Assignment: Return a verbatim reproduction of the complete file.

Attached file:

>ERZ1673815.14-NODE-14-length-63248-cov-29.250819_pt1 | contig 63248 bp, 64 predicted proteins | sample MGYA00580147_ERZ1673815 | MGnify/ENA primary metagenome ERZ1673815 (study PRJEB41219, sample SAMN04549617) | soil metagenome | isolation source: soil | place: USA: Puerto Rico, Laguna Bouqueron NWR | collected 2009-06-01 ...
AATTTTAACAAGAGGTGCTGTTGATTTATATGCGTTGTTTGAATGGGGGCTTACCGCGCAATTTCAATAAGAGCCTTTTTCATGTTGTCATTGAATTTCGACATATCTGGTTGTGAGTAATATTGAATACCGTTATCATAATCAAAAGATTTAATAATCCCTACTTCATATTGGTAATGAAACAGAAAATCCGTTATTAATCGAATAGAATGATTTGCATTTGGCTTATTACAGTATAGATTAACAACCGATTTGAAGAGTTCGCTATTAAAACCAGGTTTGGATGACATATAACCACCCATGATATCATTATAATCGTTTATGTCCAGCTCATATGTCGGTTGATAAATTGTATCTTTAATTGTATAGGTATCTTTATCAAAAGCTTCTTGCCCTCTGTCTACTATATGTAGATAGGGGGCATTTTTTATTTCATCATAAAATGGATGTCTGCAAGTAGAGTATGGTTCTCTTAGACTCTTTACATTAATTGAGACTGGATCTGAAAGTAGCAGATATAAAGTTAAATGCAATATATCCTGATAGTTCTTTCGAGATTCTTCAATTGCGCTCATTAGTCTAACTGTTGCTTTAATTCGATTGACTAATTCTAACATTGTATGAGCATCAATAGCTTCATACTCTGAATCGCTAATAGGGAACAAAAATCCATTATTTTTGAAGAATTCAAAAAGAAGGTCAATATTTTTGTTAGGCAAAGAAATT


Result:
>ERZ1673815.14-NODE-14-length-63248-cov-29.250819_pt1 | contig 63248 bp, 64 predicted proteins | sample MGYA00580147_ERZ1673815 | MGnify/ENA primary metagenome ERZ1673815 (study PRJEB41219, sample SAMN04549617) | soil metagenome | isolation source: soil | place: USA: Puerto Rico, Laguna Bouqueron NWR | collected 2009-06-01 ...
AATTTTAACAAGAGGTGCTGTTGATTTATATGCGTTGTTTGAATGGGGGCTTACCGCGCAATTTCAATAAGAGCCTTTTTCATGTTGTCATTGAATTTCGACATATCTGGTTGTGAGTAATATTGAATACCGTTATCATAATCAAAAGATTTAATAATCCCTACTTCATATTGGTAATGAAACAGAAAATCCGTTATTAATCGAATAGAATGATTTGCATTTGGCTTATTACAGTATAGATTAACAACCGATTTGAAGAGTTCGCTATTAAAACCAGGTTTGGATGACATATAACCACCCATGATATCATTATAATCGTTTATGTCCAGCTCATATGTCGGTTGATAAATTGTATCTTTAATTGTATAGGTATCTTTATCAAAAGCTTCTTGCCCTCTGTCTACTATATGTAGATAGGGGGCATTTTTTATTTCATCATAAAATGGATGTCTGCAAGTAGAGTATGGTTCTCTTAGACTCTTTACATTAATTGAGACTGGATCTGAAAGTAGCAGATATAAAGTTAAATGCAATATATCCTGATAGTTCTTTCGAGATTCTTCAATTGCGCTCATTAGTCTAACTGTTGCTTTAATTCGATTGACTAATTCTAACATTGTATGAGCATCAATAGCTTCATACTCTGAATCGCTAATAGGGAACAAAAATCCATTATTTTTGAAGAATTCAAAAAGAAGGTCAATATTTTTGTTAGGCAAAGAAATT